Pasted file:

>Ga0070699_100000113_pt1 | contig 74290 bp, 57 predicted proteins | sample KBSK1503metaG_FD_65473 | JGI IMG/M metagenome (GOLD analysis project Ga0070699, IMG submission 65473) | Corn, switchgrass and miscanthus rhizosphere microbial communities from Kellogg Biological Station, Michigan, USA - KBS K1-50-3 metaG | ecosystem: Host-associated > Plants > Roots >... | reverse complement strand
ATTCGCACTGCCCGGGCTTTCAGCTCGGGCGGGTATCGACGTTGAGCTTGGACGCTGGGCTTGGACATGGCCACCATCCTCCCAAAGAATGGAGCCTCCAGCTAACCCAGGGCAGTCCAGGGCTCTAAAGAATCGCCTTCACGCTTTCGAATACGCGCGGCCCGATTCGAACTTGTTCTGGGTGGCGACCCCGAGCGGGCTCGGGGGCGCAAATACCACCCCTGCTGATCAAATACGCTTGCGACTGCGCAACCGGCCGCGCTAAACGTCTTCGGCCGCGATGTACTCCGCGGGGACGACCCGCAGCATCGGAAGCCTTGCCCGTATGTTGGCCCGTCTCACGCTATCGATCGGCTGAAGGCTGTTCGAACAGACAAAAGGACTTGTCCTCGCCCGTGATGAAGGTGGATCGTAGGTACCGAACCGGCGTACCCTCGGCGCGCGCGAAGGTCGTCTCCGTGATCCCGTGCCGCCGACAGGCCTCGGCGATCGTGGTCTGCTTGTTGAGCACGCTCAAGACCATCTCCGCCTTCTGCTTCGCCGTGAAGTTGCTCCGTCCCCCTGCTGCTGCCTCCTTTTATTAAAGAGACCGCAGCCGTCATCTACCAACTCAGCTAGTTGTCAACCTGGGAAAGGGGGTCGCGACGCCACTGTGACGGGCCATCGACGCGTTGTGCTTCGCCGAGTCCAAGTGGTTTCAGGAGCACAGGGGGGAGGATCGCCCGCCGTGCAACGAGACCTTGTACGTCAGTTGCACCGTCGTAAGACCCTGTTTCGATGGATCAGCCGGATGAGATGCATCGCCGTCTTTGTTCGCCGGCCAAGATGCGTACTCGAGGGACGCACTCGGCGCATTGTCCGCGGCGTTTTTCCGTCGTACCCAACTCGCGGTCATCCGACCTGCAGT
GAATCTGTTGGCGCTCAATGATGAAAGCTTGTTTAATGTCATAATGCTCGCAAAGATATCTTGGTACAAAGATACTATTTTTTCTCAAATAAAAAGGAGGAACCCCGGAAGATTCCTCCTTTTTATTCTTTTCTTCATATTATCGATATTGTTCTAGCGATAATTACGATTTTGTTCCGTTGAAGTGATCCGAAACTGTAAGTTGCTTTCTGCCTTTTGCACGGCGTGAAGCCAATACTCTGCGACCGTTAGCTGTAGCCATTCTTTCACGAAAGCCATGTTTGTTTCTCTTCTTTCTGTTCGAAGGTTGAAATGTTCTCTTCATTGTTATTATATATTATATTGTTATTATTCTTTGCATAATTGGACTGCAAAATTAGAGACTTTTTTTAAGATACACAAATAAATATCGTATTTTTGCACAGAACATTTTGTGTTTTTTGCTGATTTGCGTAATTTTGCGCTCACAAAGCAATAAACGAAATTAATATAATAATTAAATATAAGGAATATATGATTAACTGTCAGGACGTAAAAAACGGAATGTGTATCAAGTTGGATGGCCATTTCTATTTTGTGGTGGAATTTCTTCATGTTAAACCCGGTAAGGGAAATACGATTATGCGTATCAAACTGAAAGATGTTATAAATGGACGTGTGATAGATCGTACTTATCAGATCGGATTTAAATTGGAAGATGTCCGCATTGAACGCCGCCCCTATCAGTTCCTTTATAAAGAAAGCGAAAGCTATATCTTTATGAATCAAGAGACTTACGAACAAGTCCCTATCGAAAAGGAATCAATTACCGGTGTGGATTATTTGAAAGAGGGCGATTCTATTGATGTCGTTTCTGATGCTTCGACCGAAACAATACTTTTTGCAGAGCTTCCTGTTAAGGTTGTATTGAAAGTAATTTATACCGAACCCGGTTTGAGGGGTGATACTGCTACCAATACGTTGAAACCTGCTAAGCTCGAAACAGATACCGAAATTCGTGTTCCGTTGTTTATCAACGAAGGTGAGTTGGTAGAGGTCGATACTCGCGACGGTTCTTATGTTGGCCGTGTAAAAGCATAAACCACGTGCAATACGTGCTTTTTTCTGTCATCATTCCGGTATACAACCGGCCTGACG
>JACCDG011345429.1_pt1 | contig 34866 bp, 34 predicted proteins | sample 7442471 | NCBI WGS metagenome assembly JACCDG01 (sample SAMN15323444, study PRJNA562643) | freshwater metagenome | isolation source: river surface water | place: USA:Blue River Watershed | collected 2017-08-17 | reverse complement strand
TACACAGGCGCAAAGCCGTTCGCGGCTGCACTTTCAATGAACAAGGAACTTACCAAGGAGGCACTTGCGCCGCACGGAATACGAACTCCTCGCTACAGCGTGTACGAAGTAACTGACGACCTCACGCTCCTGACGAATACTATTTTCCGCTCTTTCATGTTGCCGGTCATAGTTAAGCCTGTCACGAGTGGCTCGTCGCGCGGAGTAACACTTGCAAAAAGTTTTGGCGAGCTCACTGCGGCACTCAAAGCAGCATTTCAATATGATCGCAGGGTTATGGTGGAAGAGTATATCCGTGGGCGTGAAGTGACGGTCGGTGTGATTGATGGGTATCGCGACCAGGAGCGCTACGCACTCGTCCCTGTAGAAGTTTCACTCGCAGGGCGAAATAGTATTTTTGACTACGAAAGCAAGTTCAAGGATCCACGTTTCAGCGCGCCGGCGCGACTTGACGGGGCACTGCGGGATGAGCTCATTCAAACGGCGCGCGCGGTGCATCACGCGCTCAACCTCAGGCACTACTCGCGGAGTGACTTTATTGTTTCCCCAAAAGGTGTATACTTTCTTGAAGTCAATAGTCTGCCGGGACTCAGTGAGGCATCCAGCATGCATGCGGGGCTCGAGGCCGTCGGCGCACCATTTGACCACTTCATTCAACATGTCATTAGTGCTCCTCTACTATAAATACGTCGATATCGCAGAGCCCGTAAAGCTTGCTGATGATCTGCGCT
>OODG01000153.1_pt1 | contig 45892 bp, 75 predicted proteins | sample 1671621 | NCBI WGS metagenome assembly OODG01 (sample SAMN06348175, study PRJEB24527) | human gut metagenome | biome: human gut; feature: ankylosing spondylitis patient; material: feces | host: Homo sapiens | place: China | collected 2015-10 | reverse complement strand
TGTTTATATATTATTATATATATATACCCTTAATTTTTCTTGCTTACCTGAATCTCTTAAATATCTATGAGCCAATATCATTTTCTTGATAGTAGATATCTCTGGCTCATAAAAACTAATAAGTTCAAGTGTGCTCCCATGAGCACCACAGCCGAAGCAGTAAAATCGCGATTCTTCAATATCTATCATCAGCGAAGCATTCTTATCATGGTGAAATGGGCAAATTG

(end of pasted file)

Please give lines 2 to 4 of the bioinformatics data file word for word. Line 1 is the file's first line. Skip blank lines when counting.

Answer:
ATTCGCACTGCCCGGGCTTTCAGCTCGGGCGGGTATCGACGTTGAGCTTGGACGCTGGGCTTGGACATGGCCACCATCCTCCCAAAGAATGGAGCCTCCAGCTAACCCAGGGCAGTCCAGGGCTCTAAAGAATCGCCTTCACGCTTTCGAATACGCGCGGCCCGATTCGAACTTGTTCTGGGTGGCGACCCCGAGCGGGCTCGGGGGCGCAAATACCACCCCTGCTGATCAAATACGCTTGCGACTGCGCAACCGGCCGCGCTAAACGTCTTCGGCCGCGATGTACTCCGCGGGGACGACCCGCAGCATCGGAAGCCTTGCCCGTATGTTGGCCCGTCTCACGCTATCGATCGGCTGAAGGCTGTTCGAACAGACAAAAGGACTTGTCCTCGCCCGTGATGAAGGTGGATCGTAGGTACCGAACCGGCGTACCCTCGGCGCGCGCGAAGGTCGTCTCCGTGATCCCGTGCCGCCGACAGGCCTCGGCGATCGTGGTCTGCTTGTTGAGCACGCTCAAGACCATCTCCGCCTTCTGCTTCGCCGTGAAGTTGCTCCGTCCCCCTGCTGCTGCCTCCTTTTATTAAAGAGACCGCAGCCGTCATCTACCAACTCAGCTAGTTGTCAACCTGGGAAAGGGGGTCGCGACGCCACTGTGACGGGCCATCGACGCGTTGTGCTTCGCCGAGTCCAAGTGGTTTCAGGAGCACAGGGGGGAGGATCGCCCGCCGTGCAACGAGACCTTGTACGTCAGTTGCACCGTCGTAAGACCCTGTTTCGATGGATCAGCCGGATGAGATGCATCGCCGTCTTTGTTCGCCGGCCAAGATGCGTACTCGAGGGACGCACTCGGCGCATTGTCCGCGGCGTTTTTCCGTCGTACCCAACTCGCGGTCATCCGACCTGCAGT
GAATCTGTTGGCGCTCAATGATGAAAGCTTGTTTAATGTCATAATGCTCGCAAAGATATCTTGGTACAAAGATACTATTTTTTCTCAAATAAAAAGGAGGAACCCCGGAAGATTCCTCCTTTTTATTCTTTTCTTCATATTATCGATATTGTTCTAGCGATAATTACGATTTTGTTCCGTTGAAGTGATCCGAAACTGTAAGTTGCTTTCTGCCTTTTGCACGGCGTGAAGCCAATACTCTGCGACCGTTAGCTGTAGCCATTCTTTCACGAAAGCCATGTTTGTTTCTCTTCTTTCTGTTCGAAGGTTGAAATGTTCTCTTCATTGTTATTATATATTATATTGTTATTATTCTTTGCATAATTGGACTGCAAAATTAGAGACTTTTTTTAAGATACACAAATAAATATCGTATTTTTGCACAGAACATTTTGTGTTTTTTGCTGATTTGCGTAATTTTGCGCTCACAAAGCAATAAACGAAATTAATATAATAATTAAATATAAGGAATATATGATTAACTGTCAGGACGTAAAAAACGGAATGTGTATCAAGTTGGATGGCCATTTCTATTTTGTGGTGGAATTTCTTCATGTTAAACCCGGTAAGGGAAATACGATTATGCGTATCAAACTGAAAGATGTTATAAATGGACGTGTGATAGATCGTACTTATCAGATCGGATTTAAATTGGAAGATGTCCGCATTGAACGCCGCCCCTATCAGTTCCTTTATAAAGAAAGCGAAAGCTATATCTTTATGAATCAAGAGACTTACGAACAAGTCCCTATCGAAAAGGAATCAATTACCGGTGTGGATTATTTGAAAGAGGGCGATTCTATTGATGTCGTTTCTGATGCTTCGACCGAAACAATACTTTTTGCAGAGCTTCCTGTTAAGGTTGTATTGAAAGTAATTTATACCGAACCCGGTTTGAGGGGTGATACTGCTACCAATACGTTGAAACCTGCTAAGCTCGAAACAGATACCGAAATTCGTGTTCCGTTGTTTATCAACGAAGGTGAGTTGGTAGAGGTCGATACTCGCGACGGTTCTTATGTTGGCCGTGTAAAAGCATAAACCACGTGCAATACGTGCTTTTTTCTGTCATCATTCCGGTATACAACCGGCCTGACG
>JACCDG011345429.1_pt1 | contig 34866 bp, 34 predicted proteins | sample 7442471 | NCBI WGS metagenome assembly JACCDG01 (sample SAMN15323444, study PRJNA562643) | freshwater metagenome | isolation source: river surface water | place: USA:Blue River Watershed | collected 2017-08-17 | reverse complement strand